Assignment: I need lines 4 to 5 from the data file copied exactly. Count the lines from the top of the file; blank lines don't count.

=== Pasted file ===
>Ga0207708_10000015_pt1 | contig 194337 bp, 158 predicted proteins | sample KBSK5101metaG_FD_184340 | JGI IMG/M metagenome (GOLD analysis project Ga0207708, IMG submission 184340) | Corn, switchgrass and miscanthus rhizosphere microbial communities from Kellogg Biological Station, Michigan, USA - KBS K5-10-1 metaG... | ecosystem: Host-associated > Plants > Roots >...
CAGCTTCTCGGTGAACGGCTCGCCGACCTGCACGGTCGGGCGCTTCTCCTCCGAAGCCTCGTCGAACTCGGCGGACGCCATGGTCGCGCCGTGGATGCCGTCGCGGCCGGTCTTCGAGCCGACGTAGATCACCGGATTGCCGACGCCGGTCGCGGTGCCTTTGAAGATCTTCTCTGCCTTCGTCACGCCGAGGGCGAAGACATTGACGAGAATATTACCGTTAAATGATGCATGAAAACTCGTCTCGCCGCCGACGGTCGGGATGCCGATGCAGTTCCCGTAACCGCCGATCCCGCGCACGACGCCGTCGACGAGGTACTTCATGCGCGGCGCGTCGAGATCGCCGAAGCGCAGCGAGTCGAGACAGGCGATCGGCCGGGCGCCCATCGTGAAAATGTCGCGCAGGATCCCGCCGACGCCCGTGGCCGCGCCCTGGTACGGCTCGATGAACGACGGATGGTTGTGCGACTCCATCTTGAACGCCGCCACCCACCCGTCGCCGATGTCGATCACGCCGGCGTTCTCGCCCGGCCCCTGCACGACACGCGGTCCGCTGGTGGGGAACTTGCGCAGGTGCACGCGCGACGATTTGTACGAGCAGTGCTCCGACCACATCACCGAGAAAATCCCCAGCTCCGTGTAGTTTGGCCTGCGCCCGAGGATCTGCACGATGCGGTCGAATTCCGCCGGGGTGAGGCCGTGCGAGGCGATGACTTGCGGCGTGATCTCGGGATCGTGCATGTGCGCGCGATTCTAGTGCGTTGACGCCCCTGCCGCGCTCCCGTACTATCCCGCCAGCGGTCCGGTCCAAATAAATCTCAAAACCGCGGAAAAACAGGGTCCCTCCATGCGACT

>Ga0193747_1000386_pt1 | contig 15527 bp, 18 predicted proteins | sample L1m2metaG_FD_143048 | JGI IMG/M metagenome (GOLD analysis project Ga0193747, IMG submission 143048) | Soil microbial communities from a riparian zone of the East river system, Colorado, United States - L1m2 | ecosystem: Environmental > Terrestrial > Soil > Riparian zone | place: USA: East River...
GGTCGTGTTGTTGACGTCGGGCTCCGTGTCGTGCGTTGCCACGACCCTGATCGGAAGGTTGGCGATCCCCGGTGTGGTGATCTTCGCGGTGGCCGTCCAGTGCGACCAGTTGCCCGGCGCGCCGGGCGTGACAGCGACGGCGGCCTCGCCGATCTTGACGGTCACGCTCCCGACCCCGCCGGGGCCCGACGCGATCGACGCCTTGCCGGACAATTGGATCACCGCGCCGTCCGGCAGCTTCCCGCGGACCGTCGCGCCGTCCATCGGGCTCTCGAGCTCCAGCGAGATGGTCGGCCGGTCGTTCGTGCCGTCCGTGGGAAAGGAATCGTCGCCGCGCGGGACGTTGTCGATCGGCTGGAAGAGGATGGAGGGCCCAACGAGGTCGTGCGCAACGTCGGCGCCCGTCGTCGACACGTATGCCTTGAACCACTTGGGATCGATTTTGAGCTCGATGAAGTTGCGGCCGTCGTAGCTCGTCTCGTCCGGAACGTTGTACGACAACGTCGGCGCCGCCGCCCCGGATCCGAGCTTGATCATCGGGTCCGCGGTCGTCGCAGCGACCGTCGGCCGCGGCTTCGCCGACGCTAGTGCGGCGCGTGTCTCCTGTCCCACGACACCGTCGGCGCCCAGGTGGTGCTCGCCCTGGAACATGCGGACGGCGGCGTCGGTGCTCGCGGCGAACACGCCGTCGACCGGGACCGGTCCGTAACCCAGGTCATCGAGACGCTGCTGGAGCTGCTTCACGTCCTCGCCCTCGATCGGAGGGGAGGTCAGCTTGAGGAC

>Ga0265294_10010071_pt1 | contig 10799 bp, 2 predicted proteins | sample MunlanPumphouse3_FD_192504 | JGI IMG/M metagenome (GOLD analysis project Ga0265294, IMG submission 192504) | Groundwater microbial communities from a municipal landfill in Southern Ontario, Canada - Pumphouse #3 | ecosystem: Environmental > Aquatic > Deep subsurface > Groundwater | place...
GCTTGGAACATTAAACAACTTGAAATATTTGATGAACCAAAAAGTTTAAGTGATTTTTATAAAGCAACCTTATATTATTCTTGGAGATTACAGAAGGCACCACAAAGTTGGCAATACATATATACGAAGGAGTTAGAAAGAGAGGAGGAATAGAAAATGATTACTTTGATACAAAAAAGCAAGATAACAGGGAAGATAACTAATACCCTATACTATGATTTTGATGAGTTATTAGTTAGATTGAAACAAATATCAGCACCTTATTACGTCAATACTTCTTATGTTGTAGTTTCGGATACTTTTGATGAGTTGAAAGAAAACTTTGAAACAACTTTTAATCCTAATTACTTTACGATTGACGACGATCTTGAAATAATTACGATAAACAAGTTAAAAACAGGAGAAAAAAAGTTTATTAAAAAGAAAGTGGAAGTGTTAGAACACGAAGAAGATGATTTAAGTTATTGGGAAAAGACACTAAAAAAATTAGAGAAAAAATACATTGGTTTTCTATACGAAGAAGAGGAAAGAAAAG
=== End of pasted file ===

GGTCGTGTTGTTGACGTCGGGCTCCGTGTCGTGCGTTGCCACGACCCTGATCGGAAGGTTGGCGATCCCCGGTGTGGTGATCTTCGCGGTGGCCGTCCAGTGCGACCAGTTGCCCGGCGCGCCGGGCGTGACAGCGACGGCGGCCTCGCCGATCTTGACGGTCACGCTCCCGACCCCGCCGGGGCCCGACGCGATCGACGCCTTGCCGGACAATTGGATCACCGCGCCGTCCGGCAGCTTCCCGCGGACCGTCGCGCCGTCCATCGGGCTCTCGAGCTCCAGCGAGATGGTCGGCCGGTCGTTCGTGCCGTCCGTGGGAAAGGAATCGTCGCCGCGCGGGACGTTGTCGATCGGCTGGAAGAGGATGGAGGGCCCAACGAGGTCGTGCGCAACGTCGGCGCCCGTCGTCGACACGTATGCCTTGAACCACTTGGGATCGATTTTGAGCTCGATGAAGTTGCGGCCGTCGTAGCTCGTCTCGTCCGGAACGTTGTACGACAACGTCGGCGCCGCCGCCCCGGATCCGAGCTTGATCATCGGGTCCGCGGTCGTCGCAGCGACCGTCGGCCGCGGCTTCGCCGACGCTAGTGCGGCGCGTGTCTCCTGTCCCACGACACCGTCGGCGCCCAGGTGGTGCTCGCCCTGGAACATGCGGACGGCGGCGTCGGTGCTCGCGGCGAACACGCCGTCGACCGGGACCGGTCCGTAACCCAGGTCATCGAGACGCTGCTGGAGCTGCTTCACGTCCTCGCCCTCGATCGGAGGGGAGGTCAGCTTGAGGAC

>Ga0265294_10010071_pt1 | contig 10799 bp, 2 predicted proteins | sample MunlanPumphouse3_FD_192504 | JGI IMG/M metagenome (GOLD analysis project Ga0265294, IMG submission 192504) | Groundwater microbial communities from a municipal landfill in Southern Ontario, Canada - Pumphouse #3 | ecosystem: Environmental > Aquatic > Deep subsurface > Groundwater | place...